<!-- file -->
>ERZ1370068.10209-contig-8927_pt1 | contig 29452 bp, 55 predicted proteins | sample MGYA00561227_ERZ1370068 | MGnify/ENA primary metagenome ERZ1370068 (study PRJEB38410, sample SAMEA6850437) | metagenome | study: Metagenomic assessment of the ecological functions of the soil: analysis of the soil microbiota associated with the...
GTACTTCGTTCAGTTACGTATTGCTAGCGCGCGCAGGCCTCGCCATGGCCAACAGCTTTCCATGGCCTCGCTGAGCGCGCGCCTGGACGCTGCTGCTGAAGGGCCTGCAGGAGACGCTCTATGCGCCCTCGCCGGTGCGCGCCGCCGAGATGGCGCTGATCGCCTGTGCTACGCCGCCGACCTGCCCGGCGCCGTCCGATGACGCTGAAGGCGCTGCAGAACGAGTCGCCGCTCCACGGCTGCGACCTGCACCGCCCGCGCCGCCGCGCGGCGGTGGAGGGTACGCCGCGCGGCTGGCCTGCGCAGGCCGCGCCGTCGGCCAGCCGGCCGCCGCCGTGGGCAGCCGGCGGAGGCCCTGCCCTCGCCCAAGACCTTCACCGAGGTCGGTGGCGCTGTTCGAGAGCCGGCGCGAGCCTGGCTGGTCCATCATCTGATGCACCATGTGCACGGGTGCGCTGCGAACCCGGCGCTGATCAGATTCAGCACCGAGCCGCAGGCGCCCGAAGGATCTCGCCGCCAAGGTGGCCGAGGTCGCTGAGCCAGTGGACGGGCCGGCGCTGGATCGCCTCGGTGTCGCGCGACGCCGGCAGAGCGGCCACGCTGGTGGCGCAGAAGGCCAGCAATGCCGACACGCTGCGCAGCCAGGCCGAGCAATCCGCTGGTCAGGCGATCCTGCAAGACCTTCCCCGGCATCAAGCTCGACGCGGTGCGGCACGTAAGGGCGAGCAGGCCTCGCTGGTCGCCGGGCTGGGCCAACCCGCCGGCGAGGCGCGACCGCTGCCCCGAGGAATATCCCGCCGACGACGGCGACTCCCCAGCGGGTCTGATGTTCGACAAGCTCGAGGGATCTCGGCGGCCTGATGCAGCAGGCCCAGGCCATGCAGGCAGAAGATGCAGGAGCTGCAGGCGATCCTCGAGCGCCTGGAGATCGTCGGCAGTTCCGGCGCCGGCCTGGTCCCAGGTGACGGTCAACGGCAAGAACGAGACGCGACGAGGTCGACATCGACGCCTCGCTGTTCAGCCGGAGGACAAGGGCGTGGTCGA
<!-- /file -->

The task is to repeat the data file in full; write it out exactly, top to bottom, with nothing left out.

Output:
>ERZ1370068.10209-contig-8927_pt1 | contig 29452 bp, 55 predicted proteins | sample MGYA00561227_ERZ1370068 | MGnify/ENA primary metagenome ERZ1370068 (study PRJEB38410, sample SAMEA6850437) | metagenome | study: Metagenomic assessment of the ecological functions of the soil: analysis of the soil microbiota associated with the...
GTACTTCGTTCAGTTACGTATTGCTAGCGCGCGCAGGCCTCGCCATGGCCAACAGCTTTCCATGGCCTCGCTGAGCGCGCGCCTGGACGCTGCTGCTGAAGGGCCTGCAGGAGACGCTCTATGCGCCCTCGCCGGTGCGCGCCGCCGAGATGGCGCTGATCGCCTGTGCTACGCCGCCGACCTGCCCGGCGCCGTCCGATGACGCTGAAGGCGCTGCAGAACGAGTCGCCGCTCCACGGCTGCGACCTGCACCGCCCGCGCCGCCGCGCGGCGGTGGAGGGTACGCCGCGCGGCTGGCCTGCGCAGGCCGCGCCGTCGGCCAGCCGGCCGCCGCCGTGGGCAGCCGGCGGAGGCCCTGCCCTCGCCCAAGACCTTCACCGAGGTCGGTGGCGCTGTTCGAGAGCCGGCGCGAGCCTGGCTGGTCCATCATCTGATGCACCATGTGCACGGGTGCGCTGCGAACCCGGCGCTGATCAGATTCAGCACCGAGCCGCAGGCGCCCGAAGGATCTCGCCGCCAAGGTGGCCGAGGTCGCTGAGCCAGTGGACGGGCCGGCGCTGGATCGCCTCGGTGTCGCGCGACGCCGGCAGAGCGGCCACGCTGGTGGCGCAGAAGGCCAGCAATGCCGACACGCTGCGCAGCCAGGCCGAGCAATCCGCTGGTCAGGCGATCCTGCAAGACCTTCCCCGGCATCAAGCTCGACGCGGTGCGGCACGTAAGGGCGAGCAGGCCTCGCTGGTCGCCGGGCTGGGCCAACCCGCCGGCGAGGCGCGACCGCTGCCCCGAGGAATATCCCGCCGACGACGGCGACTCCCCAGCGGGTCTGATGTTCGACAAGCTCGAGGGATCTCGGCGGCCTGATGCAGCAGGCCCAGGCCATGCAGGCAGAAGATGCAGGAGCTGCAGGCGATCCTCGAGCGCCTGGAGATCGTCGGCAGTTCCGGCGCCGGCCTGGTCCCAGGTGACGGTCAACGGCAAGAACGAGACGCGACGAGGTCGACATCGACGCCTCGCTGTTCAGCCGGAGGACAAGGGCGTGGTCGA